A dollar today is worth more than a dollar tomorrow: Compound Interest P0 = principal 0 time units into the future (i.e., today) Pn = principal n time units into the future where r is the annual interest rate
A Dutchman Peter Inuit bought Manhattan from the Canarsie Indians for $23 in 1626. Who got robbed. . .? Assuming funds were invested at 6% compounded monthly since 1626. The investment today would be worth $23*(1+.06/12)(12*(2010-1626)) = $220 *109
A dollar today is worth more than a dollar tomorrow: Present Value: where r is the annual interest rate US treasury bills sold at “discount”, so that when the bill matures, you receive face value. If you buy a one-year $10,000 bill with an interest rate of 3%, how much should you expect to pay for it?
A dollar today is worth more than a dollar tomorrow: Effective Interest: Invest $10,000 in company stock. Ten years later, you sell the stock for $20,000. What was your effective annual rate of return?
Compound interest—different forms Interest compounded once per year Interest compounded q times per year Interest compounded continuously
Lease vs. Buy? Example: Honda Pilot EX AWD price = $33,595 (Chicago, 2006 figures) Purchase with 20% down and a 36 month loan @6.75% down payment = $ 6,719 monthly payment = $ 825 spent after 36 mo = $36,419 residual value = $23,701 total cost = $12,718 Lease for 36 months down payment = $ 2,000 monthly payment = $ 359 spent after 36 mo = $14,565 residual value = $0 total cost = $14,565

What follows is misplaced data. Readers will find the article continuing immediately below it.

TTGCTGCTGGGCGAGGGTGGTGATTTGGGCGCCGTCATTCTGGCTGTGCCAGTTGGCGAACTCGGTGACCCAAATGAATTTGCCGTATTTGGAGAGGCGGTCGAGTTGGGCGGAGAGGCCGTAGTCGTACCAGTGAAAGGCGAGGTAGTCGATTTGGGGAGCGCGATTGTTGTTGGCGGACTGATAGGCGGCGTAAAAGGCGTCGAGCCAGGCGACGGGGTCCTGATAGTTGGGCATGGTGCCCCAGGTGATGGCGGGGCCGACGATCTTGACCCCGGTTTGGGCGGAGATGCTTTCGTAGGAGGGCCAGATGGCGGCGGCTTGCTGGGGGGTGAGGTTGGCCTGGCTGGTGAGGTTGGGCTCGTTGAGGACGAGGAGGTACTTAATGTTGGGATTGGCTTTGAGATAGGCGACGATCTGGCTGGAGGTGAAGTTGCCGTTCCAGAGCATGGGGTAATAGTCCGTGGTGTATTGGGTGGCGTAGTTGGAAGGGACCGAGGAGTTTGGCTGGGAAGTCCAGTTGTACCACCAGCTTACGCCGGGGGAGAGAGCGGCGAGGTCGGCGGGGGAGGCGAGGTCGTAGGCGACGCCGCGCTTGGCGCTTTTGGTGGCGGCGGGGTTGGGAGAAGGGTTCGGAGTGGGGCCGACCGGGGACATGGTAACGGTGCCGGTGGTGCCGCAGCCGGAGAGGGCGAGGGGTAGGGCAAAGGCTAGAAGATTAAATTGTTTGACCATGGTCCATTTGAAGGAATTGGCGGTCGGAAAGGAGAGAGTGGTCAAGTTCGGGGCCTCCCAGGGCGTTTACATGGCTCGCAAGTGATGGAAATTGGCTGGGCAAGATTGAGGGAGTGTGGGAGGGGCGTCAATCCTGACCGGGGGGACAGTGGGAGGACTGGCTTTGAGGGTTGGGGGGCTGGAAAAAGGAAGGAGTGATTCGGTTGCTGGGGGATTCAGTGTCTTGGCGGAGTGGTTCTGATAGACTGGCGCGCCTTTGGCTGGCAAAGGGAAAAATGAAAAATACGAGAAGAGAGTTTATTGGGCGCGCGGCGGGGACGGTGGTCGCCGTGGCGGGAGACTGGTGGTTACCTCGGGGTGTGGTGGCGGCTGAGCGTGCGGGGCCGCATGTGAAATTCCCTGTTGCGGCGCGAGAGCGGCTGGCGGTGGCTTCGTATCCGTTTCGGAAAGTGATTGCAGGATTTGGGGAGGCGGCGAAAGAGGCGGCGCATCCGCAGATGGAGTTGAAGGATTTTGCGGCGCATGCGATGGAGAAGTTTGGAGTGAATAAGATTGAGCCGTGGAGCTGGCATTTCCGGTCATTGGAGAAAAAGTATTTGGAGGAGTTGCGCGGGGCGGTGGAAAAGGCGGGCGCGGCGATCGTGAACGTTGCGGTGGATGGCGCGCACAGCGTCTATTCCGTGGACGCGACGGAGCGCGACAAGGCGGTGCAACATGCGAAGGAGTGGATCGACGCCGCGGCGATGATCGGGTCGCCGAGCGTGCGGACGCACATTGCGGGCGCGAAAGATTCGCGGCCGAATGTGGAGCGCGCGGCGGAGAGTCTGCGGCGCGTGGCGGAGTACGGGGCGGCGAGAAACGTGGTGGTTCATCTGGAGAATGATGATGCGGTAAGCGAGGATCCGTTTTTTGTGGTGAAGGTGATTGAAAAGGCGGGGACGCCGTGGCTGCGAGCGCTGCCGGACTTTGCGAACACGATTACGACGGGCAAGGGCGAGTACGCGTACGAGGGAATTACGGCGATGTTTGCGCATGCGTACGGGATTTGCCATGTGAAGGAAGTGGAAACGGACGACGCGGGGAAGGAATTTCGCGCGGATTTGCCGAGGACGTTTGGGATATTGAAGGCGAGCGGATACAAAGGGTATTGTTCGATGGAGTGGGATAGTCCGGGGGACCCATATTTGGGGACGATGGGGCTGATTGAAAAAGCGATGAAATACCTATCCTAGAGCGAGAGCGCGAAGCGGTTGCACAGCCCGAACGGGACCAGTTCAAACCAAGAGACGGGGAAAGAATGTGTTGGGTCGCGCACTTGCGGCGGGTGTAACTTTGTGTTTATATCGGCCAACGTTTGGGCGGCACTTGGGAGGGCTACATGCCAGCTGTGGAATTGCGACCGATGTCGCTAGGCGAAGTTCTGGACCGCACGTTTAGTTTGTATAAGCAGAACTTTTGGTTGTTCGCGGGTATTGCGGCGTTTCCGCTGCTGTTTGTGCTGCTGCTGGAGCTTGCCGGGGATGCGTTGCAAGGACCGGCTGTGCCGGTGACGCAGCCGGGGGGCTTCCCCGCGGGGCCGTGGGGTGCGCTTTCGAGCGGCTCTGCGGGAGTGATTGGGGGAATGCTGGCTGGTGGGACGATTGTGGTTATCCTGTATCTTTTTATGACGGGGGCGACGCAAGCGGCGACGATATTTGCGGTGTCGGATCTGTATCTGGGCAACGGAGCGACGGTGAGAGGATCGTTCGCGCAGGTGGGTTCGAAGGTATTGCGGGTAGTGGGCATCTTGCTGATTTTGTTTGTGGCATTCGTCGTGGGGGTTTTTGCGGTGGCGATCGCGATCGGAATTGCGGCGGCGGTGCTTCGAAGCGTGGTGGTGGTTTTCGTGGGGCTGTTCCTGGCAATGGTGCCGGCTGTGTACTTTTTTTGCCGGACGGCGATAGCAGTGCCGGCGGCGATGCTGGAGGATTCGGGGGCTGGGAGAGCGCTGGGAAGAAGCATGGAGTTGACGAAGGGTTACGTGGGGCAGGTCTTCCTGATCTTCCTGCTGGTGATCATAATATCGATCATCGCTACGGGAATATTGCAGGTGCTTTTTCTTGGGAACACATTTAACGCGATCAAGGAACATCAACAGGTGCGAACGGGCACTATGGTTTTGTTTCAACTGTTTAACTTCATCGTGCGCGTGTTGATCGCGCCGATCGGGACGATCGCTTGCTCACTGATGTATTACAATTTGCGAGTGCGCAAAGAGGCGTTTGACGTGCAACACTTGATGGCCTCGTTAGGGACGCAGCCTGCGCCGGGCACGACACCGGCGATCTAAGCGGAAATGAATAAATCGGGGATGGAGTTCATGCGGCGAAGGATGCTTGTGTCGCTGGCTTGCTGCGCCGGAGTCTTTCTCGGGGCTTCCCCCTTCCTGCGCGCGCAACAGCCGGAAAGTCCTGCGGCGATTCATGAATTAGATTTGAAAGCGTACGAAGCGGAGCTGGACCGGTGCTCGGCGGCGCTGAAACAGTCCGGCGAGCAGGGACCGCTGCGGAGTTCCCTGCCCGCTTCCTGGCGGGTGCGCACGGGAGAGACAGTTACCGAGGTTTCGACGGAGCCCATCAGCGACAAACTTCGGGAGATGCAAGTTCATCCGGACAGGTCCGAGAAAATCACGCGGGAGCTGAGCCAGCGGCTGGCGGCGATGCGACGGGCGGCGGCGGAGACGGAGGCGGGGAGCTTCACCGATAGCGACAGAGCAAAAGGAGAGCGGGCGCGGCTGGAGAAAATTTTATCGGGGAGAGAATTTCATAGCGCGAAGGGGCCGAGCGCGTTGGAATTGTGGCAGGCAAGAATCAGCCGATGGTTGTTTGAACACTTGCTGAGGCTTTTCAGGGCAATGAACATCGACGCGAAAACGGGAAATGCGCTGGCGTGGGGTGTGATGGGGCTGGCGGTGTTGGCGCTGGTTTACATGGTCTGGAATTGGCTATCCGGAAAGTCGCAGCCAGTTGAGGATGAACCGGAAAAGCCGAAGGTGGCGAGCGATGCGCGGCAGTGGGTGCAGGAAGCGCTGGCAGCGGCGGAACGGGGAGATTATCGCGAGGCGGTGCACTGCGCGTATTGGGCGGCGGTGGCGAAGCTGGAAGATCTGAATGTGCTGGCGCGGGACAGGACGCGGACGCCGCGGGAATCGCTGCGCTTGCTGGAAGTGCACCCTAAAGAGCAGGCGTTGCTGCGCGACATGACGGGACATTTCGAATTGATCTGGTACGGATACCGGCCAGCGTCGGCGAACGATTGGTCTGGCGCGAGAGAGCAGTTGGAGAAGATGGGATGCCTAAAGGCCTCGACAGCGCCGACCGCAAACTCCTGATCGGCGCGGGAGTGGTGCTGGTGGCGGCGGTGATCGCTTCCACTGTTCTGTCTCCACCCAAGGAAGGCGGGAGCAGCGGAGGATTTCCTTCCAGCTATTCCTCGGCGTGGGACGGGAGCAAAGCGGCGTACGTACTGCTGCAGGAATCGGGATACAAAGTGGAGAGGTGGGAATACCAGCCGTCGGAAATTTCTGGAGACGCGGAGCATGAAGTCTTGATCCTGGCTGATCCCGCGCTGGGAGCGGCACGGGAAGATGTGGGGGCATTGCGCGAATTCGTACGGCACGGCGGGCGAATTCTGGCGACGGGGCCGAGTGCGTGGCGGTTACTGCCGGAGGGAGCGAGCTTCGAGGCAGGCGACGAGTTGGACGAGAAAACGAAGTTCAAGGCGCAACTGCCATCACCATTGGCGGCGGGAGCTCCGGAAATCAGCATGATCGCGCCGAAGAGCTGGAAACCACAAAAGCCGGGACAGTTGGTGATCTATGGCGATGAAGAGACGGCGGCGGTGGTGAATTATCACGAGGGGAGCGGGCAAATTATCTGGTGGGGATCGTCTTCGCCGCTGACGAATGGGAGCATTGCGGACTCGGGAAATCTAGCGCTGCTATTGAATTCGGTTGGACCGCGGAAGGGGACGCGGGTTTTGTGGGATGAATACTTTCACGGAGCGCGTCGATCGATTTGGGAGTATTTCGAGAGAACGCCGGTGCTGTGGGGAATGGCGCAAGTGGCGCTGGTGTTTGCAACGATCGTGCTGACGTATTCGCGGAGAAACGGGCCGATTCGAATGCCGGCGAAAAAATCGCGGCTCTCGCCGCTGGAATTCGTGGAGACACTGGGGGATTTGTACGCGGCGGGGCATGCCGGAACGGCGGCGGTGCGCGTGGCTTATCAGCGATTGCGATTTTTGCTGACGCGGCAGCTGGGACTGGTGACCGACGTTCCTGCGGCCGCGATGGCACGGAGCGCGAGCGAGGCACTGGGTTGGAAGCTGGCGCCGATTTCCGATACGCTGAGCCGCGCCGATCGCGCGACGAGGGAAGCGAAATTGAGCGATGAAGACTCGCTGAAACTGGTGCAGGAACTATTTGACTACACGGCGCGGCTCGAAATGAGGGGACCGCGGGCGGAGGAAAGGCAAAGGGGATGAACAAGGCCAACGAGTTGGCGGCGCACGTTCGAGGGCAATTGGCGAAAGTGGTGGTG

Annuities: Equal payments paid (or received) over n time periods Future value of an annuity: where Pn = the value of the annuity after n payments of P Multiply both sides by (1+r) to obtain Subtract the first equation from the second to obtain
Annuity example: Each year for 20 years you deposit $1000 into an annuity at an interest rate of 5%. What will be its value in 20 years?
Annuity example: You win $1M in a lottery which pays you in 20 annual installments of $50K? What’s it worth $$ today, i.e., what is its present value? Assume 5% interest. but, So,
Opportunity Cost The opportunity cost of a decision is based on what must be given up (the next best alternative) as a result of the decision. Any decision that involves a choice between two or more options has an opportunity cost. Applications of Opportunity Cost The concept of opportunity cost has a wide range of applications including: Consumer choice Production possibilities Cost of capital Time management Career choice Analysis of comparative advantage
Payback Period The length of time required to recover the cost of an investment. Shorter paybacks are better investments. Problems with this metric: 1. It ignores any benefits that occur after the payback period and, therefore, does not measure profitability. 2. It ignores the time value of money.